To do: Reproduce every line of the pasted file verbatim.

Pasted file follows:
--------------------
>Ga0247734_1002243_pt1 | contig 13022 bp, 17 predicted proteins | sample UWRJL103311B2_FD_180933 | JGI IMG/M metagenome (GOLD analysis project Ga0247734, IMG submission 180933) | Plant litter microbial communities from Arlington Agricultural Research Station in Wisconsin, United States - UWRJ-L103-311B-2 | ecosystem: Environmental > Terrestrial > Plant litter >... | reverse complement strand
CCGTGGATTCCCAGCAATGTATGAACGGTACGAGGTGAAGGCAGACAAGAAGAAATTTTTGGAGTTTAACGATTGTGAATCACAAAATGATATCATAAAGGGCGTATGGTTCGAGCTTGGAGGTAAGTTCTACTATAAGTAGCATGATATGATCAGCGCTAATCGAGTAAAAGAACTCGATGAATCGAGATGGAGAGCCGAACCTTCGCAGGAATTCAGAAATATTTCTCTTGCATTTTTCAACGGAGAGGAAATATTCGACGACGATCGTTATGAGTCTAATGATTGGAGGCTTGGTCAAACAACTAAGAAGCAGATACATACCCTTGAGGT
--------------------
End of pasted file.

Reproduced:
>Ga0247734_1002243_pt1 | contig 13022 bp, 17 predicted proteins | sample UWRJL103311B2_FD_180933 | JGI IMG/M metagenome (GOLD analysis project Ga0247734, IMG submission 180933) | Plant litter microbial communities from Arlington Agricultural Research Station in Wisconsin, United States - UWRJ-L103-311B-2 | ecosystem: Environmental > Terrestrial > Plant litter >... | reverse complement strand
CCGTGGATTCCCAGCAATGTATGAACGGTACGAGGTGAAGGCAGACAAGAAGAAATTTTTGGAGTTTAACGATTGTGAATCACAAAATGATATCATAAAGGGCGTATGGTTCGAGCTTGGAGGTAAGTTCTACTATAAGTAGCATGATATGATCAGCGCTAATCGAGTAAAAGAACTCGATGAATCGAGATGGAGAGCCGAACCTTCGCAGGAATTCAGAAATATTTCTCTTGCATTTTTCAACGGAGAGGAAATATTCGACGACGATCGTTATGAGTCTAATGATTGGAGGCTTGGTCAAACAACTAAGAAGCAGATACATACCCTTGAGGT